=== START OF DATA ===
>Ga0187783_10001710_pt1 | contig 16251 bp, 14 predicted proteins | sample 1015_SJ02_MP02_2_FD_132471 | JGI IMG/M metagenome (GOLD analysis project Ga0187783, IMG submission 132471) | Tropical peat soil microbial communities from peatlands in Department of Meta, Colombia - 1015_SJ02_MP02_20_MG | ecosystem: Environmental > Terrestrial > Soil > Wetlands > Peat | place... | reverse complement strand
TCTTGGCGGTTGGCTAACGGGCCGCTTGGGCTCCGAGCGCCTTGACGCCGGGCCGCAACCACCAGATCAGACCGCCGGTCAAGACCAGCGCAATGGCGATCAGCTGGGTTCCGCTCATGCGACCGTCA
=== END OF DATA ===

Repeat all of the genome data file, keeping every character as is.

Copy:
>Ga0187783_10001710_pt1 | contig 16251 bp, 14 predicted proteins | sample 1015_SJ02_MP02_2_FD_132471 | JGI IMG/M metagenome (GOLD analysis project Ga0187783, IMG submission 132471) | Tropical peat soil microbial communities from peatlands in Department of Meta, Colombia - 1015_SJ02_MP02_20_MG | ecosystem: Environmental > Terrestrial > Soil > Wetlands > Peat | place... | reverse complement strand
TCTTGGCGGTTGGCTAACGGGCCGCTTGGGCTCCGAGCGCCTTGACGCCGGGCCGCAACCACCAGATCAGACCGCCGGTCAAGACCAGCGCAATGGCGATCAGCTGGGTTCCGCTCATGCGACCGTCA